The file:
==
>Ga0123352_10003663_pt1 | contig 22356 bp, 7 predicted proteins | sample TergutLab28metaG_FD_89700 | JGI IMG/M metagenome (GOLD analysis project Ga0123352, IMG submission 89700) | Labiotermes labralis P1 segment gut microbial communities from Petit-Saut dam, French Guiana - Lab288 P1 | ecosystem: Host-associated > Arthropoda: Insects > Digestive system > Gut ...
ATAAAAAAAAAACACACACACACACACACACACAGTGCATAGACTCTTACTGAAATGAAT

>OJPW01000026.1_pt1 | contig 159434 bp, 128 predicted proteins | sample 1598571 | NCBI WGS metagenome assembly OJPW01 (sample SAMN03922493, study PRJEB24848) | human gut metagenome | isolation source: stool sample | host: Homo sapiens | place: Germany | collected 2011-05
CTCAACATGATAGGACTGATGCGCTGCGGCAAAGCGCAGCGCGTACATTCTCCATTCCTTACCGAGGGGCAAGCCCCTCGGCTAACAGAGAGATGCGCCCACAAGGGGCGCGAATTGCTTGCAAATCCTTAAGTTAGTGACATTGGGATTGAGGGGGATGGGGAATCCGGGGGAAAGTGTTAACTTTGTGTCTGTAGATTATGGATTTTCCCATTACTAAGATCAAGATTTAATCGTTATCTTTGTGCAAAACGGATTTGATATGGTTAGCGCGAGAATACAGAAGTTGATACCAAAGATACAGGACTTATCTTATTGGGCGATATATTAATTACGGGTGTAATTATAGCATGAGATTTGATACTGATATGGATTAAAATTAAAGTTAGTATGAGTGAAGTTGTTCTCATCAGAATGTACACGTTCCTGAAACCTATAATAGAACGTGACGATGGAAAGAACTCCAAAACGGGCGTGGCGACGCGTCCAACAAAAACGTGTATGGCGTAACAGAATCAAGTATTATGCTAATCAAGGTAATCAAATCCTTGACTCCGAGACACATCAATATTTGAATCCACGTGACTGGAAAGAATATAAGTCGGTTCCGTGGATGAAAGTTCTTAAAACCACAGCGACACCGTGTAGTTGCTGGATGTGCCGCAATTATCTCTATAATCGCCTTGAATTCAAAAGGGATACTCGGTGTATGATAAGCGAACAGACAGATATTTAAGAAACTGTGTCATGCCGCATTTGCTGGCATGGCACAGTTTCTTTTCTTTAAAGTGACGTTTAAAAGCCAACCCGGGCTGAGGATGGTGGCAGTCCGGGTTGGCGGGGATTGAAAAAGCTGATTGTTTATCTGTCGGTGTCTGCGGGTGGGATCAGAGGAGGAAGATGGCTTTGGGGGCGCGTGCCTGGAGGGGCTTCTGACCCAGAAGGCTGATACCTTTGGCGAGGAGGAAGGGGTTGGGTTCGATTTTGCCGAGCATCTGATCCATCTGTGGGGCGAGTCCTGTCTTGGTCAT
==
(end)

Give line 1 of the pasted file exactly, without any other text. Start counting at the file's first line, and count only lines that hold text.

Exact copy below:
>Ga0123352_10003663_pt1 | contig 22356 bp, 7 predicted proteins | sample TergutLab28metaG_FD_89700 | JGI IMG/M metagenome (GOLD analysis project Ga0123352, IMG submission 89700) | Labiotermes labralis P1 segment gut microbial communities from Petit-Saut dam, French Guiana - Lab288 P1 | ecosystem: Host-associated > Arthropoda: Insects > Digestive system > Gut ...